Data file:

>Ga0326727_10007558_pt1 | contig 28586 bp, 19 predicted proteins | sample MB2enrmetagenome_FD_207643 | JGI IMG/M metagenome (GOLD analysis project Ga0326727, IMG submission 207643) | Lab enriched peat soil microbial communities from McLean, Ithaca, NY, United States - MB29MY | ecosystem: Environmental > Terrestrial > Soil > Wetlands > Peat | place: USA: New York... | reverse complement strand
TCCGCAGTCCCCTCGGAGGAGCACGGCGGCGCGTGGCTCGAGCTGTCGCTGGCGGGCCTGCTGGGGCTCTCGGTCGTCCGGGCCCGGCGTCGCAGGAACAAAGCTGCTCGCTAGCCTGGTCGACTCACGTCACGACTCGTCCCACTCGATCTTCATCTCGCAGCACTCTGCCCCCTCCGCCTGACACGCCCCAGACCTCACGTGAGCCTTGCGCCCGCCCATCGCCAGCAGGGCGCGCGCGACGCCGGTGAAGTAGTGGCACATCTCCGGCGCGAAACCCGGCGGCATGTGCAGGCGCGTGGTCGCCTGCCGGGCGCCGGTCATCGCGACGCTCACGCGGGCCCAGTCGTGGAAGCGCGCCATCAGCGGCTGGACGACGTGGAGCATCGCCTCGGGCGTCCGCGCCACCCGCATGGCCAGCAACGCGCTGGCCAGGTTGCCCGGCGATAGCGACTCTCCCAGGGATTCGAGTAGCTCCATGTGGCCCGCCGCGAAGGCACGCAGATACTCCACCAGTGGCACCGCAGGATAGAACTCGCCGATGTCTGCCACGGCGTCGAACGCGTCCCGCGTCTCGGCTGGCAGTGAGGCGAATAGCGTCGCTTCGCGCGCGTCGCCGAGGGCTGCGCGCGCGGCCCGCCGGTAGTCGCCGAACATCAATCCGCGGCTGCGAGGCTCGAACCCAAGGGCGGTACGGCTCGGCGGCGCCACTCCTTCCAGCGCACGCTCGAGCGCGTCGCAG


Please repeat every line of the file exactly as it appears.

>Ga0326727_10007558_pt1 | contig 28586 bp, 19 predicted proteins | sample MB2enrmetagenome_FD_207643 | JGI IMG/M metagenome (GOLD analysis project Ga0326727, IMG submission 207643) | Lab enriched peat soil microbial communities from McLean, Ithaca, NY, United States - MB29MY | ecosystem: Environmental > Terrestrial > Soil > Wetlands > Peat | place: USA: New York... | reverse complement strand
TCCGCAGTCCCCTCGGAGGAGCACGGCGGCGCGTGGCTCGAGCTGTCGCTGGCGGGCCTGCTGGGGCTCTCGGTCGTCCGGGCCCGGCGTCGCAGGAACAAAGCTGCTCGCTAGCCTGGTCGACTCACGTCACGACTCGTCCCACTCGATCTTCATCTCGCAGCACTCTGCCCCCTCCGCCTGACACGCCCCAGACCTCACGTGAGCCTTGCGCCCGCCCATCGCCAGCAGGGCGCGCGCGACGCCGGTGAAGTAGTGGCACATCTCCGGCGCGAAACCCGGCGGCATGTGCAGGCGCGTGGTCGCCTGCCGGGCGCCGGTCATCGCGACGCTCACGCGGGCCCAGTCGTGGAAGCGCGCCATCAGCGGCTGGACGACGTGGAGCATCGCCTCGGGCGTCCGCGCCACCCGCATGGCCAGCAACGCGCTGGCCAGGTTGCCCGGCGATAGCGACTCTCCCAGGGATTCGAGTAGCTCCATGTGGCCCGCCGCGAAGGCACGCAGATACTCCACCAGTGGCACCGCAGGATAGAACTCGCCGATGTCTGCCACGGCGTCGAACGCGTCCCGCGTCTCGGCTGGCAGTGAGGCGAATAGCGTCGCTTCGCGCGCGTCGCCGAGGGCTGCGCGCGCGGCCCGCCGGTAGTCGCCGAACATCAATCCGCGGCTGCGAGGCTCGAACCCAAGGGCGGTACGGCTCGGCGGCGCCACTCCTTCCAGCGCACGCTCGAGCGCGTCGCAG